7. For moving tests, take measurements at a distance of 15m (50ft) measured in a direction normal to a major side surface which is parallel to the machine path, as shown in Fig. 1. Operate the machine in a manner specified in paragraph 3.2.2.
      8. The final reported sound level per this SAE Recommended Practice shall be the highest of the reported values obtained in paragraphs 3.3.6 and 3.3.7; the test report shall include the test mode, the machine operating conditions during the reported test mode, the stabilized maximum governed engine speed, the location of the microphone in relation to the construction machine, the surface description over which the machine operated and the sound level measurements were made.
  4. General Comments
    1. It is recommended that persons technically trained and experienced in the current techniques of sound measurements select the instrumentation and conduct the tests.
    2. Proper use of all test instrumentation is essential to obtain valid measurements. Operating manuals or other literature furnished by the instrument manufacturer should be referred to for both recommended operation of the instrument and precautions to be observed. Specific items to be considered are:
      1. The type of microphone which shall be oriented with respect to the source so that the sound strikes the diaphragm at the angle for which the microphone was calibrated to have the flattest frequency response characteristic over the frequency range of interest.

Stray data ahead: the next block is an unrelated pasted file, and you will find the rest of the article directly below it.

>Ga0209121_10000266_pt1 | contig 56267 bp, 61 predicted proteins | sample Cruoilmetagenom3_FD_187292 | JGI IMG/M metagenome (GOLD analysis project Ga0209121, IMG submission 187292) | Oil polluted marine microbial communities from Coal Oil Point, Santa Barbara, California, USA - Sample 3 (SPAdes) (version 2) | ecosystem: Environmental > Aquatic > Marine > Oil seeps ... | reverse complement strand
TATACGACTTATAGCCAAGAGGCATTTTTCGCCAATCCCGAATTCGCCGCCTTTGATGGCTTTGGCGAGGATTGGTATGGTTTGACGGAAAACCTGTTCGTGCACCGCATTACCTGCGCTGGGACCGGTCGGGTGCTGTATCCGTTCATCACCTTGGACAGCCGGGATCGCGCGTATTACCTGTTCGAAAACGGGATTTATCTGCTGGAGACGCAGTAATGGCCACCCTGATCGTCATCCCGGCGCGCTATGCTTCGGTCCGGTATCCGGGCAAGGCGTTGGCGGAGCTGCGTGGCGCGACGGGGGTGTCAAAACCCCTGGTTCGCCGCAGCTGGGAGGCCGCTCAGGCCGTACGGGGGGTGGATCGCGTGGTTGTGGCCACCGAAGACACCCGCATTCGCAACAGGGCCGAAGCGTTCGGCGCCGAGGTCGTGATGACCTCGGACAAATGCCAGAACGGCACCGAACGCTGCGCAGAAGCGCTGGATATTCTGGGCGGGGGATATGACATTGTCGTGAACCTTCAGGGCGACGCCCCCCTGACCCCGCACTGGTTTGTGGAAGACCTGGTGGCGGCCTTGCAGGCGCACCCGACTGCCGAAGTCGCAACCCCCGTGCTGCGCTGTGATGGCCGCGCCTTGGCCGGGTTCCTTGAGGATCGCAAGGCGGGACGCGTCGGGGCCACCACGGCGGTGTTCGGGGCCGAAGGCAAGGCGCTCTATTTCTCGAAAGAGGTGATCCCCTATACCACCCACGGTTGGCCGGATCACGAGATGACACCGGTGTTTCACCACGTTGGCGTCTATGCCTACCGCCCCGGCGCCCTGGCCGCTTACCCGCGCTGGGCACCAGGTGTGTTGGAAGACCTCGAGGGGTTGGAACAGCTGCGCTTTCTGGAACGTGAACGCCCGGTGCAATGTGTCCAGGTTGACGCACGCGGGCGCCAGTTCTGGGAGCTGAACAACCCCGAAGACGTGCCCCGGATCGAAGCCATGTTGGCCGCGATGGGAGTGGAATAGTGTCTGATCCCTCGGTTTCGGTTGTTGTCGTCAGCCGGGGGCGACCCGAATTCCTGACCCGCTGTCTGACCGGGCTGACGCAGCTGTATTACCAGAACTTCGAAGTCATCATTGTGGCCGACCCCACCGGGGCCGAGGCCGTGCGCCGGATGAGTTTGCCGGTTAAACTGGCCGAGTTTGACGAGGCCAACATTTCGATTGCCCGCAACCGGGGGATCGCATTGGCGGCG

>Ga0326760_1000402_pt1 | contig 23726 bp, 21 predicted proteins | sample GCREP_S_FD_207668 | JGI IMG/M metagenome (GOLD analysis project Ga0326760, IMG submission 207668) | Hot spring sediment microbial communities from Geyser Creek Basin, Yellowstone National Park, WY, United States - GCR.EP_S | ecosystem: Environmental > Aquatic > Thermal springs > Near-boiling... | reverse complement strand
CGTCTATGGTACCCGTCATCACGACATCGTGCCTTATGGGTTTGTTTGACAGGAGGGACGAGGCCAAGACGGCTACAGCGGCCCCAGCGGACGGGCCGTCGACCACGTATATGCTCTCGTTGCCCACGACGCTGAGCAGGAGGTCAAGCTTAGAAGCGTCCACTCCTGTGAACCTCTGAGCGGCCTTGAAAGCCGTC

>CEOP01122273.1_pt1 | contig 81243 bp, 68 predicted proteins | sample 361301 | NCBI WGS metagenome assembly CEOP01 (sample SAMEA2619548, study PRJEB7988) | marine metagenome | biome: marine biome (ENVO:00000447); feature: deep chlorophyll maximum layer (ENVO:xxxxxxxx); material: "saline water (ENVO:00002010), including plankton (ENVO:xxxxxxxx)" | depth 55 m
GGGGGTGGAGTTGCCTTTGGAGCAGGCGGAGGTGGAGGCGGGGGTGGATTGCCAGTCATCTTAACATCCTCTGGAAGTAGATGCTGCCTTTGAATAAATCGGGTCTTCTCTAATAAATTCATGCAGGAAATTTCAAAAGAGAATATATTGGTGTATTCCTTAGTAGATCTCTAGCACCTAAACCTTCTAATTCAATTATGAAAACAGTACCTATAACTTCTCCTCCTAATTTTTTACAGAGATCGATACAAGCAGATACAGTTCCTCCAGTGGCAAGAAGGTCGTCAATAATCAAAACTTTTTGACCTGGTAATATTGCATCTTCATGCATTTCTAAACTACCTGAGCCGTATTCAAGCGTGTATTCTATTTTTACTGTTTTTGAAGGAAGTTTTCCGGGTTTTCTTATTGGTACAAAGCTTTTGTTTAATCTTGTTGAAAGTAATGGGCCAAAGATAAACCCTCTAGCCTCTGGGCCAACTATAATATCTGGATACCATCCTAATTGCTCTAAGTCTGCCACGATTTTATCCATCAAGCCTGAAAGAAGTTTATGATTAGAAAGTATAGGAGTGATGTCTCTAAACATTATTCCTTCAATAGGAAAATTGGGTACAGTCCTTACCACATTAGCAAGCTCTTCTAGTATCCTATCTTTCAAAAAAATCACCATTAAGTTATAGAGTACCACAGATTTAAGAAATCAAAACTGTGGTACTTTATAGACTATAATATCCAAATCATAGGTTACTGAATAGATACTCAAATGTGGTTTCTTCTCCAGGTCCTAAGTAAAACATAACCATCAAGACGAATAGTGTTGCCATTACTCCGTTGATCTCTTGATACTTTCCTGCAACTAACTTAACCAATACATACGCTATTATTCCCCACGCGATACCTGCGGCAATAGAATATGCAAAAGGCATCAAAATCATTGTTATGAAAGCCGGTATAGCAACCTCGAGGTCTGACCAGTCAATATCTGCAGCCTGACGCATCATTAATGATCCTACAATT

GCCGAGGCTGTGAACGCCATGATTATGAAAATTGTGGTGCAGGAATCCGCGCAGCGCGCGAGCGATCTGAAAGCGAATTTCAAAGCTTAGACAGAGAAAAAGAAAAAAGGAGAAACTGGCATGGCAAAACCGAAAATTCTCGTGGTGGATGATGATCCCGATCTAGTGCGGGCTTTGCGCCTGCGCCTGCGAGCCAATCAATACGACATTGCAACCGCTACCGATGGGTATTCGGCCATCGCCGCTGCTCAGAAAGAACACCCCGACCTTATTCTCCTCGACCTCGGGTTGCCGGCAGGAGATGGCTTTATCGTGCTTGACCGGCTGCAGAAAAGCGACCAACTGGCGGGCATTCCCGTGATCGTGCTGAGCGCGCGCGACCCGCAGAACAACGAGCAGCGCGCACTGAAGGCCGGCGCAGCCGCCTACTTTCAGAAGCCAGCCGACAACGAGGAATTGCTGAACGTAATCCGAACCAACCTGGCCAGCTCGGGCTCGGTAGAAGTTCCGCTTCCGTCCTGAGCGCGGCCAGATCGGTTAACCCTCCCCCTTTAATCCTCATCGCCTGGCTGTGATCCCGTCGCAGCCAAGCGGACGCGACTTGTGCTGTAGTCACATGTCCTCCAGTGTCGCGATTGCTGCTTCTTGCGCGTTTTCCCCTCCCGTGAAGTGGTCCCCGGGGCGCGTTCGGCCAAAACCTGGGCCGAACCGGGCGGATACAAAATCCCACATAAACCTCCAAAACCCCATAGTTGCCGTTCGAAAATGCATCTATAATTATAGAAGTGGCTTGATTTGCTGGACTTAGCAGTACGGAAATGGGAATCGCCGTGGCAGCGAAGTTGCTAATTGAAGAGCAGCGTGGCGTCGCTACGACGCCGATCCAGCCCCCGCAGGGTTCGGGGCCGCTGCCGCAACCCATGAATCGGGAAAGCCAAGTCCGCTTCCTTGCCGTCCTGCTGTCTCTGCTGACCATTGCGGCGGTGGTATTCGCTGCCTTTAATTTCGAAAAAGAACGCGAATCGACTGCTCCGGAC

2. The effects of ambient weather conditions on the performance of all instruments (for example: temperature, humidity, and barometric pressure). Instrumentation can be influenced by low temperature and caution should be exercised.
      3. Proper signal levels, terminating impedances, and cable lengths on multi-instrument measurement systems.
      4. Proper acoustical calibration procedure, to include the influence of extension cables, etc. Field acoustical calibration shall be made immediately before and after each test sequence of a piece of construction machinery.
  5. References

    1. ANSI Si.1 1960 (R1971), Acoustical Terminology
    2. ANSI S1.2 1962 (R1971). Physical Measurement of Sound
    3. ANSI S1.4 1971, Specification for Sound Level Meters
    4. ANSI Si.13 1971, Methods for the Measurement of Sound Pressure Levels
    5. ISO R362 Measurement of Noise Emitted by Vehicles
    6. SAE Recommended Practice J184, Qualifying a Sound Data Acquisition System
    7. SAE Standard J732c Specification Definitions Front End Loader
    8. C.A.G.I. PNEUROP Test Code for Measurement of Sound for Pneumatic Equipment

    Applications for copies of the ANSI and ISO documents should be addressed to:

    American National Standards Institute, Inc.
    1430 Broadway
    New York, New York 10018

FIG. 1 TEST SITE CONFIGURATION